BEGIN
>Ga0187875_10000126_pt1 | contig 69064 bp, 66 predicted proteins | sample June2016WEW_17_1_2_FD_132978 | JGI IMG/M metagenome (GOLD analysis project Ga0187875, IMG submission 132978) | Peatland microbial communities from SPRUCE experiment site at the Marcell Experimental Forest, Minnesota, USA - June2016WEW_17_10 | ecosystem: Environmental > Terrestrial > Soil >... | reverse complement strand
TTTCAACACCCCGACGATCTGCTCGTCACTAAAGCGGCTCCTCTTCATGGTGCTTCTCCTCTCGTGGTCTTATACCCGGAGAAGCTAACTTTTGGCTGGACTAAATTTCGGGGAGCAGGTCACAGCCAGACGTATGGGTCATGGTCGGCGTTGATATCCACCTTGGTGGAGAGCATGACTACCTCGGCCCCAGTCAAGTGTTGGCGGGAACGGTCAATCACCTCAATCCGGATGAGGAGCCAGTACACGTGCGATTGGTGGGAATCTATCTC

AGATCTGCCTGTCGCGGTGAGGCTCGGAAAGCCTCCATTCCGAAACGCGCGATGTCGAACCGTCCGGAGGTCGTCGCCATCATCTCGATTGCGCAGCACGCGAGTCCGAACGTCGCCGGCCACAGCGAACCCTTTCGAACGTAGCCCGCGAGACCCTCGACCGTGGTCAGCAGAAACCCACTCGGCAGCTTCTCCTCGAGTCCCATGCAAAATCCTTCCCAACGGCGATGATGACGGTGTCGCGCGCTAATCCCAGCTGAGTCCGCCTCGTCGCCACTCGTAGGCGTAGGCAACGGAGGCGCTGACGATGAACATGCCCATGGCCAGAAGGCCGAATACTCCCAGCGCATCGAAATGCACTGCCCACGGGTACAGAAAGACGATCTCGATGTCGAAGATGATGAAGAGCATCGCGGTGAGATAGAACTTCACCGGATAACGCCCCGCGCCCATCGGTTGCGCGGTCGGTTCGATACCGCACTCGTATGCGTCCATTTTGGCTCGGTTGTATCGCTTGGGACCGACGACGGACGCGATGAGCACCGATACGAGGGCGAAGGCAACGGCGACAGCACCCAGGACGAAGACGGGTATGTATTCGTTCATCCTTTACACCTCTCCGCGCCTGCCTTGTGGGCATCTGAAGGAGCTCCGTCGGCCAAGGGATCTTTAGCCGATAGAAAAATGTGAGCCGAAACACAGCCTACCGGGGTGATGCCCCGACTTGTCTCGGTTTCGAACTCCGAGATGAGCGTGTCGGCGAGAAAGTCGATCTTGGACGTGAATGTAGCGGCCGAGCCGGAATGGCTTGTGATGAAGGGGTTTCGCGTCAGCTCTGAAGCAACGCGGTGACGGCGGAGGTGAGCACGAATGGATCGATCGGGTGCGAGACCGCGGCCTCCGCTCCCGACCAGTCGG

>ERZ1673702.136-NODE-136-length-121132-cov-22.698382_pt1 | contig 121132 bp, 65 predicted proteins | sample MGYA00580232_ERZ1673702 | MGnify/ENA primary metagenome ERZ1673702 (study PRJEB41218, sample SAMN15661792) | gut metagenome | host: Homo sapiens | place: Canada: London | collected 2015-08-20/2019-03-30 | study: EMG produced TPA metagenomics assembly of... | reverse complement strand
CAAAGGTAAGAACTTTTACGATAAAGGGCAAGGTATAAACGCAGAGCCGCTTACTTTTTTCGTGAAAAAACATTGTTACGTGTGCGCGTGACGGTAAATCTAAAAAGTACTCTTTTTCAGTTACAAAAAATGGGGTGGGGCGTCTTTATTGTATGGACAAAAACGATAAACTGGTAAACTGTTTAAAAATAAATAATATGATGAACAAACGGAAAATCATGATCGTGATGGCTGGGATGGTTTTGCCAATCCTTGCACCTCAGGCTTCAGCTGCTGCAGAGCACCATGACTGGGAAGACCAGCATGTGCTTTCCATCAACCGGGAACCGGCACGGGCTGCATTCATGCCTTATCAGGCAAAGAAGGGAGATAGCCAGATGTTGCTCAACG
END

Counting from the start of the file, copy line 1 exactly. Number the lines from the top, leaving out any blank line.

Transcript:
>Ga0187875_10000126_pt1 | contig 69064 bp, 66 predicted proteins | sample June2016WEW_17_1_2_FD_132978 | JGI IMG/M metagenome (GOLD analysis project Ga0187875, IMG submission 132978) | Peatland microbial communities from SPRUCE experiment site at the Marcell Experimental Forest, Minnesota, USA - June2016WEW_17_10 | ecosystem: Environmental > Terrestrial > Soil >... | reverse complement strand